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Q&A with Winemaker Bo Barrett 

Chateau Montelena CEO stops by Boise's Capitol Cellars

Famous winemaker Bo Barrett, of Chateau Montelena, was in Boise to celebrate the opening of Capitol Cellars.

Chateau Montelena

Famous winemaker Bo Barrett, of Chateau Montelena, was in Boise to celebrate the opening of Capitol Cellars.

Bo Barrett, one of the California wine world's well-known characters, is surprisingly easygoing. His father, Jim Barrett, bought the stately Chateau Montelena Winery in Napa Valley in the early 1970s. In 1976, the winery's chardonnay beat out its distinguished French competitors in a revolutionary blind tasting called the Judgment of Paris. That story was dramatized in the 2008 movie Bottle Shock, in which Barrett was portrayed as an apathetic ladies' man. In real life, Barrett is an avid skier, pilot and scuba diver married to cult winemaker Heidi Peterson Barrett, dubbed "the first lady of wine" by wine critic Robert Parker.

Barrett, a longtime friend of Capitol Cellars owners Skip and Melinda Smyser, stopped by the subterranean restaurant April 23 for a sold out wine dinner. We chatted just as the apps began circling and the sauvignon blanc started flowing.

So you flew yourself in on your own plane?

Yeah, I actually got my pilot's license in 1974. I didn't even get out of Fresno State for winemaking until about 1976-77. So I've been actually flying my entire life.

That makes it convenient

Yeah, it is. I could fly out to Boise faster than I could drive to San Francisco, so when Skip [Smyser] asked me to come because they're opening up the restaurant—they've been friends of ours for a long time so I said, "Sure, I'll come out."

You describe your winemaking style as "traditional styling with California flavors," can you elaborate on that?

Basically, when we started in '72, New World wines hadn't been invented yet. So to be a success, you modeled your wines on success. So the mark of quality we used were red Bordeaux for the cabernet and white Burgundy for the chardonnay, Rhone wines for the zinfandel and Austrian wines for the riesling.

Chateau Montelena is famous for taking the top prize at the Judgment of Paris, how did that affect your winery?

You have to remember it was a really early time in American winemaking where Americans really didn't drink wine. What Prohibition did is it killed winemaking. Beer you can move anywhere; whiskey's really small and compact. So it trained Americans to drink beer and whiskey during Prohibition. Really in the early '70s people didn't drink a lot of wine, but on the West Coast, in L.A. and San Francisco, people were drinking wine and we were doing fine. But when people recognized the quality of California wine and we started being able to sell our wine in Boston or New York or Washington, D.C., it was a big deal.

What were the ramifications of that tasting around the world?

Basically what happened was the Australians said, "Well, if the Californians can do it, we can do it, too." And the South Africans and the South Americans. So we think it was a big part of the democratization of wine.

A lot has changed in Napa Valley since the 1970s, how would you describe the industry then versus now?

We have a much better grip on precision viticulture; I'd say the fundamental change has been how careful we farm now. ... We have much more gentle equipment, planting has changed quite a bit, we have closer spacing. ... On the winemaking side, we have such a better grip on the chemistry, on the microbiology, the tools that we have to make better wine.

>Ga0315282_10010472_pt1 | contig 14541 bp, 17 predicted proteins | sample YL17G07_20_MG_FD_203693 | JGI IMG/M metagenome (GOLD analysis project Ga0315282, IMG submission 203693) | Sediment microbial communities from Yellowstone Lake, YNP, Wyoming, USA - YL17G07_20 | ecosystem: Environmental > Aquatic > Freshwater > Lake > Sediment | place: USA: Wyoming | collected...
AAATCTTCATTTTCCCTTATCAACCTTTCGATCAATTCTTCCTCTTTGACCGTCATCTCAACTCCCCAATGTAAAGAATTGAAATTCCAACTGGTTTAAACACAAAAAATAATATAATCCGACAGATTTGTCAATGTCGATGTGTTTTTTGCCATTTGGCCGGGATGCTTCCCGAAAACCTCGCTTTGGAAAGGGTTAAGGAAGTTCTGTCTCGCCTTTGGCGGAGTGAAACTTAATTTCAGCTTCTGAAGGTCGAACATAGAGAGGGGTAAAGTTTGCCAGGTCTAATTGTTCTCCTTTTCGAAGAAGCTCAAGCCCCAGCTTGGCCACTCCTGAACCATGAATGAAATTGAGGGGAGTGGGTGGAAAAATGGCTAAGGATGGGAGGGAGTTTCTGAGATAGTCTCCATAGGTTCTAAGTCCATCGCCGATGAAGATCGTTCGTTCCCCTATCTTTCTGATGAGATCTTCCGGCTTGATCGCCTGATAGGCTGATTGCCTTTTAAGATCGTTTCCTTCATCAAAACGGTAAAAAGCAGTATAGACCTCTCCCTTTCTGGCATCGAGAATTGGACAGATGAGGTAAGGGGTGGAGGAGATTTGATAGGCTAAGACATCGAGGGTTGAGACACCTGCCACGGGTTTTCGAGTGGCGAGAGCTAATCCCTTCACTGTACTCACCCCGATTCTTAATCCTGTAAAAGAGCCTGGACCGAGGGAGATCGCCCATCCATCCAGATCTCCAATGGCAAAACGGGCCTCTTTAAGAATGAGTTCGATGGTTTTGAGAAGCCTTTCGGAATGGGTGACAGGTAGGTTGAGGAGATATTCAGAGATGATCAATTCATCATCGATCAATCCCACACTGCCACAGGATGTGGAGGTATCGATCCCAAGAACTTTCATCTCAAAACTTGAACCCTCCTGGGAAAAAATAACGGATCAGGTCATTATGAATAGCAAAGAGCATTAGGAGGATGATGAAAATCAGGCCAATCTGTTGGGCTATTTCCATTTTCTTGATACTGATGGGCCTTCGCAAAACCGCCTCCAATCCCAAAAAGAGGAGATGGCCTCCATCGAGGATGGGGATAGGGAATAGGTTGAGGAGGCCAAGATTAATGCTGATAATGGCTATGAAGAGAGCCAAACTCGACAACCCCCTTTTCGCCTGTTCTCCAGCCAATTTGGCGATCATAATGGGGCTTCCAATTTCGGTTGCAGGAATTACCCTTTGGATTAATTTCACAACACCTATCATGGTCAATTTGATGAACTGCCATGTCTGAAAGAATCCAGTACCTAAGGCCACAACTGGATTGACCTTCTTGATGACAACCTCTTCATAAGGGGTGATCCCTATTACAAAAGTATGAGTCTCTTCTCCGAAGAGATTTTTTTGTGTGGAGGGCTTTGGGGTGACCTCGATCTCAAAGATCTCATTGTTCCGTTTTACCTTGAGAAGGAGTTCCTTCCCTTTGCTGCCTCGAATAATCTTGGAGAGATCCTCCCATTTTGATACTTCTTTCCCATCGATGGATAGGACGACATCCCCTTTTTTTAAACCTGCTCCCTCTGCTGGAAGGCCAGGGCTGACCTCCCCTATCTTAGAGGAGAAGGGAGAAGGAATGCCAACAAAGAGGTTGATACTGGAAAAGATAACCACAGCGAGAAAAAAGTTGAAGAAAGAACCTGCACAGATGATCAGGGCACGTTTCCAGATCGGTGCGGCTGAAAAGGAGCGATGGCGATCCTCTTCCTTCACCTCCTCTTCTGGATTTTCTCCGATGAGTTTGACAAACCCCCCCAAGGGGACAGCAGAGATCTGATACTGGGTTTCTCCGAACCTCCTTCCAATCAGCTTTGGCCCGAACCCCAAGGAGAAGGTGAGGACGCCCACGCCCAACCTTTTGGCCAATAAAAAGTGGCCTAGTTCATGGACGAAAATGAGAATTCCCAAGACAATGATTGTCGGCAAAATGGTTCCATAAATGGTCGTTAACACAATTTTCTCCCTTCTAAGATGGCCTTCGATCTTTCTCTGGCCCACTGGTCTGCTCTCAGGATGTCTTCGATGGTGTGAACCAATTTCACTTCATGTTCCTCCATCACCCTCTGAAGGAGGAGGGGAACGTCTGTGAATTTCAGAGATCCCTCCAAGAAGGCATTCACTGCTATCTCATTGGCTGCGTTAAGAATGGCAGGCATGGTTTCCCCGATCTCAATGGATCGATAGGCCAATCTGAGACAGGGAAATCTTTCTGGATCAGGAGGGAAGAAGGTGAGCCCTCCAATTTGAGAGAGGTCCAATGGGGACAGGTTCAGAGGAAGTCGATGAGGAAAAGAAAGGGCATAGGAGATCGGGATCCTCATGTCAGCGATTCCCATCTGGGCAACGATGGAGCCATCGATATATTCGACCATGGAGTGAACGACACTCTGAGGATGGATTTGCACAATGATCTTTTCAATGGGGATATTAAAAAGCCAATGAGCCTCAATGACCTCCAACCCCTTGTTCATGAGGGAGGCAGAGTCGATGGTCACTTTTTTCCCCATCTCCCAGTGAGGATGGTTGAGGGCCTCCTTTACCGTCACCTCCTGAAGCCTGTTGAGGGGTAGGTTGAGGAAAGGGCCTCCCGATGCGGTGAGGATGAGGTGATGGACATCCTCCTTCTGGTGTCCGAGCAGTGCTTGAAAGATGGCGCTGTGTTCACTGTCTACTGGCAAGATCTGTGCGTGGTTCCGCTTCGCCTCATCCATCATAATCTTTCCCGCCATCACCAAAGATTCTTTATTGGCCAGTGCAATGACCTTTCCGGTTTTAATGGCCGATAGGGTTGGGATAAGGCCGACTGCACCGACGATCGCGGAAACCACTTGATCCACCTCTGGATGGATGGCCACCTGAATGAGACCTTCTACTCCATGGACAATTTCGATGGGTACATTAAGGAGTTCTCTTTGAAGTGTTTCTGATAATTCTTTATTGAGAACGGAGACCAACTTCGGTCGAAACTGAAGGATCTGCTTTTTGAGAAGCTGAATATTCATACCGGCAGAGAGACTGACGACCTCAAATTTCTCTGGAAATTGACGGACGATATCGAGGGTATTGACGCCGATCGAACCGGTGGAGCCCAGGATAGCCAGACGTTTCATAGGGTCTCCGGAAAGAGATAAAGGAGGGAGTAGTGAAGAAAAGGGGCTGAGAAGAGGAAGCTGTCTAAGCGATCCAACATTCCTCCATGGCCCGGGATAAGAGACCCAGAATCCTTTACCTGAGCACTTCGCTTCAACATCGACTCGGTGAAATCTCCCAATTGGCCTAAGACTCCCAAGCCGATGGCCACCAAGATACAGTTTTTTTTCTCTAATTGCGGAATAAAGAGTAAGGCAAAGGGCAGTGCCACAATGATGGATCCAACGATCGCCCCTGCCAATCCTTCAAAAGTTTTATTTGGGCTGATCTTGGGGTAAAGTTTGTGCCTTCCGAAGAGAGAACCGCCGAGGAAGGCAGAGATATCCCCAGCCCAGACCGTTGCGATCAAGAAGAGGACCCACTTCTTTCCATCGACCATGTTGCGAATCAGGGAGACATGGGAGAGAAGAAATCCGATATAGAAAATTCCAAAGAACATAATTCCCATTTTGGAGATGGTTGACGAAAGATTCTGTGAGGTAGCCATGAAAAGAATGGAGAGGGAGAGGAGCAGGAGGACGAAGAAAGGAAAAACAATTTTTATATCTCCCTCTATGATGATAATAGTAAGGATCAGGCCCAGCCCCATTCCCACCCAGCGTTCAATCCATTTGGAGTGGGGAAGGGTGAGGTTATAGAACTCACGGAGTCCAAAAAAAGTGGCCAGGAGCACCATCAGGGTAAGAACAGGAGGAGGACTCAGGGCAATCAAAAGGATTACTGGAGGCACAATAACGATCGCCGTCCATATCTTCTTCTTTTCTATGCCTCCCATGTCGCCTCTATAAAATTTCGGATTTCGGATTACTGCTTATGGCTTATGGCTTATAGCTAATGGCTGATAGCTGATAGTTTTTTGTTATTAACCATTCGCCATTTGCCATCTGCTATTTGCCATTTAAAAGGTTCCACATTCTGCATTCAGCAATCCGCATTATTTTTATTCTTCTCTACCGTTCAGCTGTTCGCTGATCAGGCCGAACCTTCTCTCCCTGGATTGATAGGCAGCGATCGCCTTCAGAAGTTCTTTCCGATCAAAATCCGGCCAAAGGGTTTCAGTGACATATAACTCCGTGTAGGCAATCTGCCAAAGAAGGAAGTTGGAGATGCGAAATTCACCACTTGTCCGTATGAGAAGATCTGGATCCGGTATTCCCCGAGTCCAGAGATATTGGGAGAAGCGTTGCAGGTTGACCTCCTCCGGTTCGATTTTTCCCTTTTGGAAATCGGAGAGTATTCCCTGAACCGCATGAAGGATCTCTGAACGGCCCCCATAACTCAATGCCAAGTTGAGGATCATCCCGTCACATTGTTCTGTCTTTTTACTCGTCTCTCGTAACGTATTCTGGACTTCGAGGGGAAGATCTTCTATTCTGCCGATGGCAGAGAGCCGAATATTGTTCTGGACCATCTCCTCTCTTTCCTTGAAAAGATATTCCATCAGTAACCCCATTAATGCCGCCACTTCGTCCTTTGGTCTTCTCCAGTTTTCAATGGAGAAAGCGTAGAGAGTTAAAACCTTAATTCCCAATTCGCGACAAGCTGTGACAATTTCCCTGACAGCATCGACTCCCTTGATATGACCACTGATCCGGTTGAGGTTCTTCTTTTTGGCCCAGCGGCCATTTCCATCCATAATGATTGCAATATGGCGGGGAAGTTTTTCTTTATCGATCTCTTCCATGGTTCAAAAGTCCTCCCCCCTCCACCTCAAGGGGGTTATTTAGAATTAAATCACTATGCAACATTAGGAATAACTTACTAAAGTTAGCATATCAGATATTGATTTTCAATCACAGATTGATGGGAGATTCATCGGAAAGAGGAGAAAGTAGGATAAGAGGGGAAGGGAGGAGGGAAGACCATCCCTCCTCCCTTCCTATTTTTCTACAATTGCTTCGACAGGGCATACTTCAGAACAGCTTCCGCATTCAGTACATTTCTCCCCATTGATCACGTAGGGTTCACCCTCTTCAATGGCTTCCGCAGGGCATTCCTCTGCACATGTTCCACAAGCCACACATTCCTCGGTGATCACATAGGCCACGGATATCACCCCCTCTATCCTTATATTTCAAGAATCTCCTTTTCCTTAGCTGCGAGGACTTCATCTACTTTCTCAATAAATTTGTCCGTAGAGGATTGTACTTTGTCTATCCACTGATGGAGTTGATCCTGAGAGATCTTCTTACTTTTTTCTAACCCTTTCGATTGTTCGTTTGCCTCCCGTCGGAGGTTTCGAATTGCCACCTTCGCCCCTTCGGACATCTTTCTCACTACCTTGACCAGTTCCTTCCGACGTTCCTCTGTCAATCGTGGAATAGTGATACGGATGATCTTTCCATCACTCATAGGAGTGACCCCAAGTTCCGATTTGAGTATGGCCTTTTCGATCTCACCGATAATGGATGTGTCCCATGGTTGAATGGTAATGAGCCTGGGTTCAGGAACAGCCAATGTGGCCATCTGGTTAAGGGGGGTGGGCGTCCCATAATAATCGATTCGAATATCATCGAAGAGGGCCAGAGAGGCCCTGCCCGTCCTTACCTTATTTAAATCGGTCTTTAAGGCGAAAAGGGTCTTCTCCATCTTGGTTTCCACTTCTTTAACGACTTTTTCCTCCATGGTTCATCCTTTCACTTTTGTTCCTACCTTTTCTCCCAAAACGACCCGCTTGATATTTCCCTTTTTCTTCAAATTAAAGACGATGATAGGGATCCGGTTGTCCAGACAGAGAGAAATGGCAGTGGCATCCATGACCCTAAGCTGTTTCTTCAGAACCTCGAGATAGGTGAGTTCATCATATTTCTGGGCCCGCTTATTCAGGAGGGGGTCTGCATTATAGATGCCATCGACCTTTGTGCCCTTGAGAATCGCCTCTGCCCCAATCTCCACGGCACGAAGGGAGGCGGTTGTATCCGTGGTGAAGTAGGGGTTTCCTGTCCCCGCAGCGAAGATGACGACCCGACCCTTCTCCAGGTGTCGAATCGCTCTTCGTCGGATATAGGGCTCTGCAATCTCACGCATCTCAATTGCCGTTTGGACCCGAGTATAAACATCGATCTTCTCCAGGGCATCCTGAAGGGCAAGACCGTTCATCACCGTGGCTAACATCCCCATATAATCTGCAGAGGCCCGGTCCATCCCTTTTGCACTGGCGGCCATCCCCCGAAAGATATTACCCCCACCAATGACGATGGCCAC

There's a trend toward more overt, high-alcohol winemaking in California right now. What do you think is driving that trend and how do you feel about it?

We're classicists, so at Chateau Montelena we really work in classic European styling. Which when I say styling I mean the fundamental chemistry—the acid, alcohol and the PH level. The ideal alcohol, traditionally, has been 14 percent exactly, up to 14 alcohol enhances mouthfeel, over 14 alcohol accentuates bitterness. ... I think [high alcohol wines] have a place in the marketplace as a cocktail or aperitif type of thing or sitting around and having a glass of wine. But the dinner wines, they should be targeted at 14.

So, the movie Bottle Shock is based on your winery...

Well, some of it kind of happened...

Loosely based...

It's the Hollywood version, yeah. If people really want to know there's good coverage at the library. ... There's a great book called The Judgment of Paris and that's really the history of what happened. But Bottle Shock is a love story to Napa Valley wine. When they told us they were going to make the movie, I actually joked around and said, "What is it going to be, eight minutes long? Everybody knows what happened, who's going to pay to see that?" They said, "Well it's going to be like Miracle on Ice, everybody knows what happens in that one, too, but everybody went anyway." What's true about the movie is we did win the tasting, we did care about quality wine and it was pretty fun.

How did you feel about your portrayal in the movie?

It's kind of a trade-off because I was always the first one to work and last one to leave and [my character was] kind of flaky. But then again, he gets the girl so I figured it was a good trade because I didn't get the girls in those days. And we didn't really have that many, it was pretty rural.

What's the most exciting thing happening in the wine industry right now?

The most exciting thing to me is that they're making good wine in Texas now and they're making good wine in Idaho. Good wine has spread over the country. ... That's pretty cool to see Americans starting to enjoy it as a beverage and with their food and dinner.

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